“Eat your Goldfish.”

Our first whale surfaced after about an hour of cruising. This whale was soon followed by a second whale, who looked a lot like the first whale. “If you’ll look to your right, Molson the Whale is swimming alongside her calf!,” our guide enthused. “Which one is Molson, and which is the calf?” I asked Murky. He shrugged.

Here’s a whale-watch truism, from one who knows: there’s only one whale. The sea floor houses an immense baggage carousel, on which the single whale circulates like a forgotten Samsonite. Molson, Moby-Dick...same whale.

If you don’t believe me, take me back to Boston. I’ll prove it.

Thursday, August 02, 2007


It’s undisputed fact that “Saturday Night Live” stopped being funny when I was in Osh Kosh. Even so, I’m amused by a sketch from a few years ago. The premise is “World’s Friendliest Credit Card Company” -- a line of credit suited for the “Bad credit? No credit?” bunch. One by one, the actors marvel at how little information was needed for credit approval. Horatio Sanz: “I just said my name, and I was APPROVED.” Jimmy Fallon: “I thought I was ordering pizza, but I was APPROVED.” Chris Kattan: “I don‘t know what I’s approved for, but I’s APPROVED.”

Admit it, you smiled. Just a little? No? Weren’t you ever in middle school? I’ve been chasing approval since around October 1993, when our junior high headmistress ordered the eighth grade girls to form a horizontal line in the auditorium. Once we’d shuffled into place, the eighth grade boys received their mission: choose one girl to be Homecoming Representative. As I recall, the headmistress delivered an obligatory schpiel about “good leadership” and “good values,” but my hormone-addled brain wasn’t fooled a bit. May the prettiest girl win. I remember her name, too -- and not because it’s my own.

I’m past the Clearasil stage (well, mostly), but once in a while I land in the Homecoming lineup. Early this year, I was introduced to a woman whose approval of me seemed imperative. She was, and is, the Very Important Person to one of my Very Important People. I’ll call her Mrs. B.

Weeks before our meeting, I bought a gift. Doesn’t everyone enjoy candy? Days before, I planned my outfit. Long-sleeved, V-necked lace top over a plain white cami, matched with black linen pants. Feminine but tasteful. No saggy bra straps.

I stood on her doorstep, with my Very Important Person, and fidgeted. My VIP told me not to worry, that Mrs. B. would love me. I nodded and mentally debated the thickness of my eyeliner. Too much?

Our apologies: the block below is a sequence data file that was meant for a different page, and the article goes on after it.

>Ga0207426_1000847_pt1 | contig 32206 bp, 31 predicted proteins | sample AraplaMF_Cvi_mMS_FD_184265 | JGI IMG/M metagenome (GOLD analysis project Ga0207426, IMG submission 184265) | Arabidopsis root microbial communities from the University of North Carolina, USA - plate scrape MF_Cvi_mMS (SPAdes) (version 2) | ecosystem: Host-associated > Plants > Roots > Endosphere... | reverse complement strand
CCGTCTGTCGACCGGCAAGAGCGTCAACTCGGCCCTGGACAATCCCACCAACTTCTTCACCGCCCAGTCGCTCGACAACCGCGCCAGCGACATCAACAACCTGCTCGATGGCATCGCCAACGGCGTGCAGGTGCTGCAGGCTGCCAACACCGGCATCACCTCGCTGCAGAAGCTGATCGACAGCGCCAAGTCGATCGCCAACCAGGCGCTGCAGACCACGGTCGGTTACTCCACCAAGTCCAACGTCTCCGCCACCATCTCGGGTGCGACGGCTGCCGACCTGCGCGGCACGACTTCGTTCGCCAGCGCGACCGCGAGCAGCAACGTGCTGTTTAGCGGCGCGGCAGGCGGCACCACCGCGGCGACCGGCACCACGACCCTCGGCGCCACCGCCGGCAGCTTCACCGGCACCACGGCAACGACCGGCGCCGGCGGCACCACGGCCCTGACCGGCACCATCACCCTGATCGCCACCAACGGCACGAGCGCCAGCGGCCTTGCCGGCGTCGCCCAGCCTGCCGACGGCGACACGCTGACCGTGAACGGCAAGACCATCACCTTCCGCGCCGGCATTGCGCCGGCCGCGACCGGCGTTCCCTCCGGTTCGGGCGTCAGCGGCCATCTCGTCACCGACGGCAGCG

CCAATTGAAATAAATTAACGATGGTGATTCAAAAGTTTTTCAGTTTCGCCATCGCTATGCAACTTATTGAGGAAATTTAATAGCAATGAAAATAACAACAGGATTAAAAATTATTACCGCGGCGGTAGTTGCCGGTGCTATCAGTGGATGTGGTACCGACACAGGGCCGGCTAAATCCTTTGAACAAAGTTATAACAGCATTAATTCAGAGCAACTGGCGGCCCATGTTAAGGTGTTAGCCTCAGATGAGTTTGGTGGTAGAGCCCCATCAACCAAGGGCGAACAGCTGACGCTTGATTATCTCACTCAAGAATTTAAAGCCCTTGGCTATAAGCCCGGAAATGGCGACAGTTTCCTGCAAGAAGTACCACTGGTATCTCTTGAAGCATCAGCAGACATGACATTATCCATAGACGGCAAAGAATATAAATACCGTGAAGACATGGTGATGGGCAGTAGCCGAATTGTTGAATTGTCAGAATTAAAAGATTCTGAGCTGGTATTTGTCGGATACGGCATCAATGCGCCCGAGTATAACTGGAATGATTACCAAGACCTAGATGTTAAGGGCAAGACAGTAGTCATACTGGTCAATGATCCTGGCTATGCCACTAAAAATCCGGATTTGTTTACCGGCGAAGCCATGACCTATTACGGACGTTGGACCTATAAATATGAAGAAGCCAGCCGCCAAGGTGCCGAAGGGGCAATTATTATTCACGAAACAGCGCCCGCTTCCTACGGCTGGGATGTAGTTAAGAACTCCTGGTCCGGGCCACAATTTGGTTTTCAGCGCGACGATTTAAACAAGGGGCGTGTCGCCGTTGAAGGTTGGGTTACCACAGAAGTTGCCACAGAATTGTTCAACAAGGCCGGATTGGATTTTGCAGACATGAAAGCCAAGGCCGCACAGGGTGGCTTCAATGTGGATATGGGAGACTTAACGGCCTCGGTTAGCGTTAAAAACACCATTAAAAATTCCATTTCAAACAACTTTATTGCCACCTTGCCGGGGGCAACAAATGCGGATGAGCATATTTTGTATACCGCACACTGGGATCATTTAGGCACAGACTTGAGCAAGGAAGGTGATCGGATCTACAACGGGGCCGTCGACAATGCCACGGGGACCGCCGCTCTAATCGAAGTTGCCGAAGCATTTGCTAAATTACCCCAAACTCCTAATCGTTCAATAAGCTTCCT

And, of course, I wondered what I’d say. I’d heard stories about Mrs. B. from my VIP. About how she worked as a nurse and instructed patients to put blueberries on their cereal, for extra vitamins. About how she made my VIP take his vitamins when he was younger and, to his chagrin, eat fish. About how she liked Broadway musicals. “You like musicals,” my VIP said. Where were my seventy-six trombones when I needed them?

In the slo-mo seconds before Mr. and Mrs. B. answered the doorbell, I smoothed my pants (Why linen? Does linen ever travel well?) and said a prayer.

She hugged me before I got over the threshold.

“Come in, dear! So nice to finally meet you! Have a glass of wine!”

I accepted the hug, and the huge glass of white wine, with Sally Field gratitude. Mrs. B. barely knew a thing about me, but she liked me. She really liked me!

She served shrimp etouffee in a crock pot, with brown rice. Etouffee! “A crock pot makes everything easy,” she explained. “You should get one.”

She told stories, too. When my VIP attempted an abominable imitation of my Tennessee accent, Mrs. B. recounted a futile search for her husband’s “car keys.” Turns out, he wanted his favorite “khakis.” Guess Southerners aren’t the only folks who get lost in translation.

At the end of the night, we hugged again, and Mrs. B. exclaimed how nice I looked. I told her I’d appreciate the etouffee recipe. I wasn’t just grubbing for approval, either. I planned to price crock pots.

I dined with Mrs. B. and her family three times. The last time was in late May. Weeks earlier, she’d been diagnosed with a terminal illness. Remarkably, her demeanor hadn’t changed a bit. She smiled and gave me a big hug. She told funny stories. She made me feel APPROVED, just for showing up.

She passed away about two weeks ago. Though it sounds immature, I truly thought she’d live forever. No one gets “eternity” in this life, I know -- not my VIPs or their VIPs, or even me, for that matter. But if you build up enough credit, through laughter and warm hugs and dinner invitations, how can it possibly run out?

I was lucky enough to meet many of Mrs. B’s friends, and even more family, at her services. In a way, I think funerals turn people into middle schoolers. Nobody really knows what to say. Lots of tugging at hems, toying with hair, dabbing mascara. Somewhere in a lineup of cousins, though, I realized an important difference. In this group of suits and skirts, everyone was approved. Not only approved, but chosen. As far as I can tell, Mrs. B. made everyone feel special -- whether she’d known them for a few evenings, or for many years.

Sure as my monthly Visa bill, I know heaven welcomed her like she welcomed me. And everyone up there loves the accent.